The start of the COVID-19 pandemic put Saint Andrews' residents on edge.
The threat of the disease loomed large over the community of about 1,800 — where seniors are the majority, and more vulnerable to the illness.
Residents followed Public Health guidelines to stay home and limit contact. But similar to other small towns and rural areas of the province, there were challenges.
There were no grocery or medication delivery services, and for people living alone, loneliness began to creep in.
Mayor Doug Naish said it was clear a solution was needed.
"It became apparent that many people were feeling very vulnerable about even going to get essential services," he said.
Town staff worked to gather more than 60 volunteers to make wellness check-in calls and deliver groceries.
That effort scaled back over the summer months, as COVID-19 case numbers declined. But when the second wave hit New Brunswick — life changed overnight.
Saint Andrews was forced to back to orange phase restrictions in late November as part of the Zone 2 health region. That meant maintaining a single household bubble and keeping some seniors home alone.
Volunteers relaunched the program, which has continued after returning to the yellow phase.
'You need to have someone'
The community's efforts include making sure no one feels alone.
It started with an initial list of vulnerable people that quickly grew, as residents mentioned neighbours to call.
Guy Groulx is a town councillor and helps schedule the check-ins to vulnerable people.
"We want to make sure they're managing through this crisis well," he said. "And a lot of this is not just physical. It's emotional well-being. To know that there's a support network behind you."
Volunteers make phone calls ranging from a few minutes to half an hour, where people are asked how they're doing and if they need anything. Demand has been steady, with as many as 65 calls in a single day.
"Some people are worried, some are concerned," Groulx said. "And having that personal call and reassure them and ask if they need anything — I think it goes a long ways."
Naish said those calls are an important part of the program.
"It's great to get your drugs, it's great to get your prescriptions, it's great to get your food," he said. "But if you're feeling vulnerable, and unhappy and depressed — and I think people are in some cases that way — you need to have someone, a friendly voice, to call you and talk to you."
'I get a lot of hope'
Grocery orders from the local store are collected and delivered each afternoon. A few dozen volunteers work daily shifts of two weeks on, two weeks off.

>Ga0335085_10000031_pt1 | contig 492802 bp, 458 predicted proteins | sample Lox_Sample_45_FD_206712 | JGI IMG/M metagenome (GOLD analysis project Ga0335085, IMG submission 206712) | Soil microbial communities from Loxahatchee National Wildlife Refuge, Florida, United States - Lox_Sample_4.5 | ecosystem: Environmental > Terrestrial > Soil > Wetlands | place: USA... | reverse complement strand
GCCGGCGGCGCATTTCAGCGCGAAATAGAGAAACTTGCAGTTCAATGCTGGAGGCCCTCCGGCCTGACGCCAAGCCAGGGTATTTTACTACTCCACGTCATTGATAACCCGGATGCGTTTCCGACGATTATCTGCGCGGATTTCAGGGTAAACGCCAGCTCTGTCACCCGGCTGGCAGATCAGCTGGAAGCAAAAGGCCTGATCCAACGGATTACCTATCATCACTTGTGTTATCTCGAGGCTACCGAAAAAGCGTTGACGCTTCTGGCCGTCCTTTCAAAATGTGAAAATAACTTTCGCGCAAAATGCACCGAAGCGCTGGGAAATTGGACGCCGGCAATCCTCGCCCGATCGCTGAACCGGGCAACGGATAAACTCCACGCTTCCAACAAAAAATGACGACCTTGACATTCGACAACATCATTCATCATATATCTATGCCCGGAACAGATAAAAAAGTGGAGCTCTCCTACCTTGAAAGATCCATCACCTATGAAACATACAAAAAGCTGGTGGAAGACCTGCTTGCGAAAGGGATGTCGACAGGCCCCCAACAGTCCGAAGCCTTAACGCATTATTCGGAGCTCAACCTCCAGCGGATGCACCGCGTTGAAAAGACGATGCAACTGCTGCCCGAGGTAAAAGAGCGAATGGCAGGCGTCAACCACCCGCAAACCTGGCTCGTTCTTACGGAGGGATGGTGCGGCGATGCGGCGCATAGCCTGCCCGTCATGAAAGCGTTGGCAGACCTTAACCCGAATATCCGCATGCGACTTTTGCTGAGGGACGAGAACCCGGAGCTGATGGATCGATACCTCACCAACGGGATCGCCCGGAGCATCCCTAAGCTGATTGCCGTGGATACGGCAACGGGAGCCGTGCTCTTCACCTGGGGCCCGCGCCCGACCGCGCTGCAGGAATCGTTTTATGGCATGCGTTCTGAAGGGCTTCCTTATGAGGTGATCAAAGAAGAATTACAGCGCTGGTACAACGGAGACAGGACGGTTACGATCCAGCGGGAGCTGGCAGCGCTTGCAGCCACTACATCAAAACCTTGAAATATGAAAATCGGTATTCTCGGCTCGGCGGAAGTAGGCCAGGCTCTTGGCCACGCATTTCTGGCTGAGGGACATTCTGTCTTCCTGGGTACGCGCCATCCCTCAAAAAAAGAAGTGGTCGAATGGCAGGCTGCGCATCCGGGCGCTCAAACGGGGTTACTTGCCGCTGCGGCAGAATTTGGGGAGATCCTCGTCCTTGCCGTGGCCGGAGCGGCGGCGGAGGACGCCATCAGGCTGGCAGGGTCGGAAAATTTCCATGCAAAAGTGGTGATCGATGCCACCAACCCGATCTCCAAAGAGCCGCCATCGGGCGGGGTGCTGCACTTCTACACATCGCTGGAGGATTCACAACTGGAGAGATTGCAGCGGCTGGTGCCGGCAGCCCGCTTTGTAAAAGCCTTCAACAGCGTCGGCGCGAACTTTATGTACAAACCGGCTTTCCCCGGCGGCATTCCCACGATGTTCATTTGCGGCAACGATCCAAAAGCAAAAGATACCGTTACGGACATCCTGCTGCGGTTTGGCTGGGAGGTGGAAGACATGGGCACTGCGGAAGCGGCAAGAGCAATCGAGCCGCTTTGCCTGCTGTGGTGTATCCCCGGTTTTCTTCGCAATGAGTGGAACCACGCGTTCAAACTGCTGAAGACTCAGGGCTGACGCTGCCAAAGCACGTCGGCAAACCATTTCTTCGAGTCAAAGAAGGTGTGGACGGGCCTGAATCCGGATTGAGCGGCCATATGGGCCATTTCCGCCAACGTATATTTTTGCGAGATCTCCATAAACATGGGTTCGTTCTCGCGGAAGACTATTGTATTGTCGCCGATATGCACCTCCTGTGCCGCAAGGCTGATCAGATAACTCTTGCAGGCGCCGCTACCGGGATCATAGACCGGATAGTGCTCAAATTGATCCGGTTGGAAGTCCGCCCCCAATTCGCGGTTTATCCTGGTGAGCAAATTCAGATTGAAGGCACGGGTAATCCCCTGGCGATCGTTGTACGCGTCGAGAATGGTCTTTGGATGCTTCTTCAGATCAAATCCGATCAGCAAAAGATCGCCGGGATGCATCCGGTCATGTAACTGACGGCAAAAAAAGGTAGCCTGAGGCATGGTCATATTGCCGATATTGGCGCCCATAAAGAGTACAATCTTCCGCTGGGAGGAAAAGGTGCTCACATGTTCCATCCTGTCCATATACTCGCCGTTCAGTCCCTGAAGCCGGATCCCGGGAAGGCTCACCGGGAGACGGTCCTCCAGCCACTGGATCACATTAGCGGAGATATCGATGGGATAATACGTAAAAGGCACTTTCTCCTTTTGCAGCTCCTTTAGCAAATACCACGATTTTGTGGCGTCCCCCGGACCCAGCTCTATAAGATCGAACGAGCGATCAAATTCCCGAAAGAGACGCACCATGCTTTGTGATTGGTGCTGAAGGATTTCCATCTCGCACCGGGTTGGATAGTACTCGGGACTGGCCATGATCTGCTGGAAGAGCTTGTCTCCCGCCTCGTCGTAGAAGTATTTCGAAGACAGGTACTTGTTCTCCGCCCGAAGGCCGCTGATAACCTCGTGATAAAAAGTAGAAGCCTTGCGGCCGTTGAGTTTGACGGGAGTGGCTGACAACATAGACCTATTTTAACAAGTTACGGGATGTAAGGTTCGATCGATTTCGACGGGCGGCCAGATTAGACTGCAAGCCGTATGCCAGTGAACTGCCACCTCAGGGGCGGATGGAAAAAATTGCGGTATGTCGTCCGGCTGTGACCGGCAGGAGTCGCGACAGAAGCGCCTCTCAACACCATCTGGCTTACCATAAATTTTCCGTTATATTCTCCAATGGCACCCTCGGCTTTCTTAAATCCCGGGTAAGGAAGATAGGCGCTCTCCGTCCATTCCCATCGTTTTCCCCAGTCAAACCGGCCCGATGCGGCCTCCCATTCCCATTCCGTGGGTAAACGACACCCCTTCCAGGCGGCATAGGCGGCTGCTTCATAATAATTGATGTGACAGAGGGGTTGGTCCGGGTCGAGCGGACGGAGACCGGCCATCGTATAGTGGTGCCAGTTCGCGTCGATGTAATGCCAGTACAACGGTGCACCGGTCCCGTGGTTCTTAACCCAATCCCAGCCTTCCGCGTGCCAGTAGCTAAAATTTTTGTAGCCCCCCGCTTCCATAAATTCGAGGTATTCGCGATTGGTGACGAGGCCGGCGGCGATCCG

The service started with just the grocery store and pharmacy. But when word got out that a senior needed a tea kettle — the hardware store was added.
Sue Lister co-ordinates the orders with the store and volunteer drivers.
"It's what we do here. It's our community and you give back to your community as soon as you can," she said. "So that's what I'm doing it for."
More than 800 bins have been delivered since the start of the pandemic.
For seniors in Saint Andrews — it's making a difference.
Jane Doull is a semi-retired church minister and has been receiving wellness calls and grocery deliveries during both waves of the pandemic.
"I think people are very aware they don't want anything to go wrong with our senior population here, who are the most vulnerable with COVID," she said.
It tells me something about the community we have, and the community we will have even after this pandemic is over. - Jane Doull, Saint Andrews resident
Doull said a lot of seniors have learned how to use technology to stay in touch. But the orange phase was a challenge.
Some have family in the area to help them out, but people like Doull who moved to the area have no relatives nearby to lend a helping hand. That's an absence the tight-knit community of Saint Andrews has filled with neighbours stepping in.
"I think they're the kind of things that make one very glad that one's living in the community such as this," Doull said. "I guess for me that's where I get a lot of hope. Because it tells me something about the community we have, and the community we will have even after this pandemic is over."